‘What with Christmas coming up, I wanted to make a thick buttercream buche de Noel, but of course without any butter that’s off the table. Rika had a look as well, Ryō, but it seems like there really isn’t any to be found around here. At this rate, pound cakes and sponges won’t be on the menu for a while. We’re left with chiffon cake, I guess: it’s about the only thing you can make with rapeseed oil.’

‘But this is so dense and squidgy, even without it! It’s great. It looks like the butter shortage is going to drag on, anyway. They’re saying that with the heat last summer, lots of dairy cows got mastitis, and that’s what’s causing it. But this is after they forecast a supply shortage, and imported a load at the last minute as an emergency measure. So where’s it all got to? I wonder. Saying that, though, there are fewer and fewer dairy farmers in Japan these days. I’m guessing that there’ll come a time in the future when we’ll just import all our dairy products from overseas. In any case, it’s a real blow for a small company like ours.’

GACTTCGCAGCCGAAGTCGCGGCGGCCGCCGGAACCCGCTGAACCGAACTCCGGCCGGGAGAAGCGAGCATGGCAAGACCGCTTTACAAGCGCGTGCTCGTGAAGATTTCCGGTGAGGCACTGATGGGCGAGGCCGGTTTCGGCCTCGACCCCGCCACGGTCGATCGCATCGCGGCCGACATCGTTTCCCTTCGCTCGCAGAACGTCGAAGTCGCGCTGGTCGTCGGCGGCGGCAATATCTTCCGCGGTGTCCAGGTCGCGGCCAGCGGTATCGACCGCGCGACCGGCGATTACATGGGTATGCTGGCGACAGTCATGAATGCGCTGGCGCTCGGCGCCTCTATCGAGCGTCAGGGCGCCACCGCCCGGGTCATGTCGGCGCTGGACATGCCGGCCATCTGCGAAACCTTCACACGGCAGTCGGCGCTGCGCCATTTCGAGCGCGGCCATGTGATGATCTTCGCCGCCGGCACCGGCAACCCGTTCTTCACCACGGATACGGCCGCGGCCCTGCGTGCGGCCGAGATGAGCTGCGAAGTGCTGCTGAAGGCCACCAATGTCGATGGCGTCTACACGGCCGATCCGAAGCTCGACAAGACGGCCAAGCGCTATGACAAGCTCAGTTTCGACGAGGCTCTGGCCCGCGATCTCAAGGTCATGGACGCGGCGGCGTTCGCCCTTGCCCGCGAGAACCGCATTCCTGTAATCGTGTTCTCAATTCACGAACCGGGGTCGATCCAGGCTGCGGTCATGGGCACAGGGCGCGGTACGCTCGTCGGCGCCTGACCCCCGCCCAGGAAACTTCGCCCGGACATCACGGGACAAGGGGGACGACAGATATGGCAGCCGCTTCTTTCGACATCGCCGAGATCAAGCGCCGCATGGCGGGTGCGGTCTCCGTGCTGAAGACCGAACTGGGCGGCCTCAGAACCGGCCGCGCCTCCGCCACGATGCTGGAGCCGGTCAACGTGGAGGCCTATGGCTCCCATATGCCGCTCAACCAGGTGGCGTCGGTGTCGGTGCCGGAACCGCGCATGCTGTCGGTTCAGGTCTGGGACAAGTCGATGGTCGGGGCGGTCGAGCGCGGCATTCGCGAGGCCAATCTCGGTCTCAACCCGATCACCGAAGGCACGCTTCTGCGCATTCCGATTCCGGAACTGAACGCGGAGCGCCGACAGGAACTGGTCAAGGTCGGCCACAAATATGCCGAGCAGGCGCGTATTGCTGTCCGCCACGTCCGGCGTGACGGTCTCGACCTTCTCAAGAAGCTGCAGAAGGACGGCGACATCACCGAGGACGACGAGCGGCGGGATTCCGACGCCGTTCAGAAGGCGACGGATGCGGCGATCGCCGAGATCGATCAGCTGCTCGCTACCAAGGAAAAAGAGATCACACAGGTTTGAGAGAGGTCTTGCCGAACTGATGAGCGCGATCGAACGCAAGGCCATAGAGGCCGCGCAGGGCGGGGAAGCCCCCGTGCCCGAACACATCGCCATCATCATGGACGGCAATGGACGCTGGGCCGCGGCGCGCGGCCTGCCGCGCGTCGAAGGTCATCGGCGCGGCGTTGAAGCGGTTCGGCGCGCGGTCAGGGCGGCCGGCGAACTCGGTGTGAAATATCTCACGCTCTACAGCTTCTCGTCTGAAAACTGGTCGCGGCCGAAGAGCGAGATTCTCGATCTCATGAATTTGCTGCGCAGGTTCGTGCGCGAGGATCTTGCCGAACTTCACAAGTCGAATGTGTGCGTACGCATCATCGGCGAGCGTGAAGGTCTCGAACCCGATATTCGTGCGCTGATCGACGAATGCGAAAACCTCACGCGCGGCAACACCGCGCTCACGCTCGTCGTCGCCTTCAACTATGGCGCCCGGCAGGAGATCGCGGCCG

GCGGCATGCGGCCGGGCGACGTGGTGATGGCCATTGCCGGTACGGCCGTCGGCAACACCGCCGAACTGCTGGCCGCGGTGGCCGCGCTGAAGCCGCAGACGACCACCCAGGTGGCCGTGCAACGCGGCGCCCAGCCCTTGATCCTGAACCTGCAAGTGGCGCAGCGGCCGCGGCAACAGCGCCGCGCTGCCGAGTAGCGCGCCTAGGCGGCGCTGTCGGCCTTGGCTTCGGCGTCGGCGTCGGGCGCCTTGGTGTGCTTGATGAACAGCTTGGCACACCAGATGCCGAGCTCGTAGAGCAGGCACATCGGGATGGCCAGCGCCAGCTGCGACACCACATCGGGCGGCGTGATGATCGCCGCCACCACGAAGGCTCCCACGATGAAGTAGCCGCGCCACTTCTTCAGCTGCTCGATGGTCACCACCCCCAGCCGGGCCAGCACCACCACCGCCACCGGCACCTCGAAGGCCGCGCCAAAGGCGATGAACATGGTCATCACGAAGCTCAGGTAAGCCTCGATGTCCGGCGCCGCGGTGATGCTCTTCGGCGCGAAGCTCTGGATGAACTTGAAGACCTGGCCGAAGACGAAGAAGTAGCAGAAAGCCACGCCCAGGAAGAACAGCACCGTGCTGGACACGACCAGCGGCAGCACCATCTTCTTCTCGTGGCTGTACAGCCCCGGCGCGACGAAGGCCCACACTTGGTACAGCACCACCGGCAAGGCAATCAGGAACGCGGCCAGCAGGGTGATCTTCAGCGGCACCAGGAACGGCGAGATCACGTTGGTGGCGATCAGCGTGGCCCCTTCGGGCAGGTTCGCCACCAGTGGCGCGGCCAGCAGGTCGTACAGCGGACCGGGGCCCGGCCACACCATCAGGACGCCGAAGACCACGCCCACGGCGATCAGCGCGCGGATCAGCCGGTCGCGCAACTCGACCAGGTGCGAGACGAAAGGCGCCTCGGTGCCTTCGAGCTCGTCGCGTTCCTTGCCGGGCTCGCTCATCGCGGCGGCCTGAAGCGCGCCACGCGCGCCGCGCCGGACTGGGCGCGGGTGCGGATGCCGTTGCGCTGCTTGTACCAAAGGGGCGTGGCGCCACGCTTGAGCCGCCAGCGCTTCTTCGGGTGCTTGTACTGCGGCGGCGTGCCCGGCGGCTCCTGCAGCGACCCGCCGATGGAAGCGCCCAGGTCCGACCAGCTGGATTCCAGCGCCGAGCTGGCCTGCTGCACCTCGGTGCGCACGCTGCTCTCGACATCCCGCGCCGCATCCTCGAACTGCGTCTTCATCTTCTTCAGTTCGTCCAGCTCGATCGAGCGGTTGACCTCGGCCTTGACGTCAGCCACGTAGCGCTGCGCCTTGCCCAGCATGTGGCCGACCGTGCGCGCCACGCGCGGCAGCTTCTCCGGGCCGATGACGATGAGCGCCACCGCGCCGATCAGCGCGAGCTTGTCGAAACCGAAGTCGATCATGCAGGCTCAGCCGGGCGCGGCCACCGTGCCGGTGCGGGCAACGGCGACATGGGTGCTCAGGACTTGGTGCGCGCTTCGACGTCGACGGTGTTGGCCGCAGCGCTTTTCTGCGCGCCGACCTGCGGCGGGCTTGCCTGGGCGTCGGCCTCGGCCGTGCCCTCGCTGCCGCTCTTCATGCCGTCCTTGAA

As she listened to Ryōsuke and made the appropriate responses, Rika recalled that Manako Kajii had a soft spot for butter. Rika’s interest in food was so limited that she’d only skimmed Kajii’s blog, but she did remember that Kajii had gone on and on about expensive brands of butter. Come to think of it, there’d been a discussion in court about how Kajii had taken one of her victim’s credit cards and used it to buy numerous packets of butter costing nearly 2,000 yen a pop. Kajii had grown up in Niigata, surrounded by dairy farms, so maybe that explained her pickiness. Her fixation had been thoroughly mocked online, with people making comments like, ‘No wonder she’s that big if she eats so much butter’, and, ‘It wouldn’t surprise me if she used her sticks of butter for you know what…’